Paul Bamborough is one such voter. In 2010, he backed the Labour Party, which lost that election after 13 years in power. Now, he wants a party that will take Britain out of the EU. “I’m a 50-year-old man, I’ve been out of work four years,” he said. “But it’s hard to find work, because of the immigration.”
Home Secretary Theresa May, one of the three Tory Cabinet ministers in the district on May 29, acknowledged voters’ concerns.
“One of the issues we’ve been clear about is we need to root out abuse of free movement” from the 27 other countries in the bloc, she told reporters. She went on to hint that it may be an area where the Conservatives demand a change as they try to renegotiate the terms of Britain’s EU membership: “We do need to look at free movement in the future.”
The Conservative candidate, Robert Jenrick, had a head start on his rivals, having been selected to fight it six months ago, after Mercer was filmed by undercover reporters offering to ask questions in Parliament in return for payment.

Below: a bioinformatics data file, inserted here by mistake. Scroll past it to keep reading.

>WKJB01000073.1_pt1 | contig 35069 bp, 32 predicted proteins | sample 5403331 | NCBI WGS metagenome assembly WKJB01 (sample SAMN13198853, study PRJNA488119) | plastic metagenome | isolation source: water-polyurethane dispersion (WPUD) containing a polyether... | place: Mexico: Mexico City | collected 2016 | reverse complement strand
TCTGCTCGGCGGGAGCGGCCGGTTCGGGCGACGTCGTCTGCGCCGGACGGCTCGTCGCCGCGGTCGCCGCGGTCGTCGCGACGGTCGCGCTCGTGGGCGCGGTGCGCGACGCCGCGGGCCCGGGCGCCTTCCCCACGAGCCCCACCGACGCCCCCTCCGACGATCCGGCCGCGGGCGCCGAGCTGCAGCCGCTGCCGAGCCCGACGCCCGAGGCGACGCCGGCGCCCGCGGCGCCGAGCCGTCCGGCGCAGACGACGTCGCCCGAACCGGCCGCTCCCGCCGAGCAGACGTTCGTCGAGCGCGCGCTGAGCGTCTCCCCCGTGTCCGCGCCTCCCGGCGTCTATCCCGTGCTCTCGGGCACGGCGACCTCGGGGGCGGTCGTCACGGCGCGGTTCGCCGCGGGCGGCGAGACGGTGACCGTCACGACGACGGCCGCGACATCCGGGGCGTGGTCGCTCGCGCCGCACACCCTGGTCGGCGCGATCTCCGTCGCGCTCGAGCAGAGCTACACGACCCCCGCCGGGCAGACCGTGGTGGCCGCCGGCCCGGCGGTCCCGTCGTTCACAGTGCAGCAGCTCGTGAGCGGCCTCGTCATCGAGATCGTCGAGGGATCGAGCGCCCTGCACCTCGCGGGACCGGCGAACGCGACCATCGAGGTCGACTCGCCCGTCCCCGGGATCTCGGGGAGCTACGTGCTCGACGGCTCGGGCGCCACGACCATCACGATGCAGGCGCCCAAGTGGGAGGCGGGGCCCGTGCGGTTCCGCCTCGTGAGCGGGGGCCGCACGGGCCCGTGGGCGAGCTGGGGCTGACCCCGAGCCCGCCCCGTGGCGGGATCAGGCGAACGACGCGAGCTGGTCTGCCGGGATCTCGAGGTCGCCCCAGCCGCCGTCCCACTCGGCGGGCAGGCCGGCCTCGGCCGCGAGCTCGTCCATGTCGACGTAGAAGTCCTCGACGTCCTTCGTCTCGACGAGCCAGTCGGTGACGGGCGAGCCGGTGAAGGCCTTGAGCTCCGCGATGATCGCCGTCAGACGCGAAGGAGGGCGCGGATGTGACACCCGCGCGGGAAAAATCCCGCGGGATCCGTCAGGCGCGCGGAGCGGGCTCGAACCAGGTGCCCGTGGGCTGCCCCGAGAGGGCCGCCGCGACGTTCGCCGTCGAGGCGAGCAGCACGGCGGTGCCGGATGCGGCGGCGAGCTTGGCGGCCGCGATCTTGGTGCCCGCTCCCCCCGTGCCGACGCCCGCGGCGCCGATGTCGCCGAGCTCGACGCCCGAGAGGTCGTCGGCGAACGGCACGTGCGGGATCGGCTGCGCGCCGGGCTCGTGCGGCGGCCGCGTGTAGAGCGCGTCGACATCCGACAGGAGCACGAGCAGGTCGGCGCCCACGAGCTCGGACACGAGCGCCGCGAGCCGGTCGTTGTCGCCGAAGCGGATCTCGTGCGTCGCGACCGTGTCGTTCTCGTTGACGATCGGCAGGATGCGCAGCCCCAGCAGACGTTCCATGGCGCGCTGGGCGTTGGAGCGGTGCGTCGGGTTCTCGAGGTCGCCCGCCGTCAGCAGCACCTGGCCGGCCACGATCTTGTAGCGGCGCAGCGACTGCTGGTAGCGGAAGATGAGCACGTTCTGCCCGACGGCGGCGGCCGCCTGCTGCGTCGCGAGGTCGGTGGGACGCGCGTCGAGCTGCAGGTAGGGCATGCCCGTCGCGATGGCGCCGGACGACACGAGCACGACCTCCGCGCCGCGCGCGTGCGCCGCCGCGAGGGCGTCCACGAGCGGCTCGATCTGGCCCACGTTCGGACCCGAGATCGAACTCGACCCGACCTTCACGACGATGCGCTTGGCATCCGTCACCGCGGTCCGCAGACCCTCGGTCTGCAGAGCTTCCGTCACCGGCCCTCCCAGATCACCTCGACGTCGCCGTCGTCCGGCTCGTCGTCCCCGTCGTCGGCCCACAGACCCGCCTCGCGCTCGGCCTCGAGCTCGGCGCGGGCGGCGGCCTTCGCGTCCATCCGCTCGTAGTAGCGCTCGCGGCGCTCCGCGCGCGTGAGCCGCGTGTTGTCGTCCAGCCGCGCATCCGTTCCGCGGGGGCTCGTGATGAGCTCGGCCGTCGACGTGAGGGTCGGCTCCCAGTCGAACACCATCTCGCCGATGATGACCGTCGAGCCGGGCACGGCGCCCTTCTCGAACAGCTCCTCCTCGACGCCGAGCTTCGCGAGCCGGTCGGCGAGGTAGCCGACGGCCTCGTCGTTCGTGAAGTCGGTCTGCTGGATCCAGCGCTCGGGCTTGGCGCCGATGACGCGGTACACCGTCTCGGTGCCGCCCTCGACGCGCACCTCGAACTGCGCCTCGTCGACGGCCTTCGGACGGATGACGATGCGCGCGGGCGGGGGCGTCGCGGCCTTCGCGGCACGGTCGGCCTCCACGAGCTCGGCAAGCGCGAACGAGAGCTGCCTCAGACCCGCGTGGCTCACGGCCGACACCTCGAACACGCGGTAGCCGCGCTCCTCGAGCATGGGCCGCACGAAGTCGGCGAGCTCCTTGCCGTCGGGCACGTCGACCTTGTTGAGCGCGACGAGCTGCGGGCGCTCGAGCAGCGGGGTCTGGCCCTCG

“I’ve done 250 community meetings, all before Patrick Mercer’s resignation,” Jenrick told reporters. He said it would be a mistake for voters to see the election as another chance to inflict pain on the government. The Tories’ third place in the European vote was their worst ever result in a national election. “This community needs a strong, local candidate,” Jenrick said.
Radu Cocut, a 37-year-old taxi driver from Romania, arrived in Britain three years ago. Farage had to deny charges of racism last month after saying he wouldn’t want to live next door to Romanians. Cocut was unimpressed. “They don’t mean Romanians like me,” he said on a drive through Newark. “They mean gypsies.” He’d vote Conservative, he said.
Not all the arrivals from eastern Europe are recent. Part of the town cemetery is given over to the graves of 397 Poles, mainly airmen, who died during World War II, flying from nearby bases. Their commander-in-chief and prime minister, Wladywslaw Sikorski, who was killed in an air accident in 1943, was also buried there until 1993, when his body was returned to Poland.
Helmer bridled when asked about this.
“We have enormous respect for all the Poles who died to help the allied cause,” he said. “We’re not against foreigners. We have got something against the 250,000 net immigrants a year.”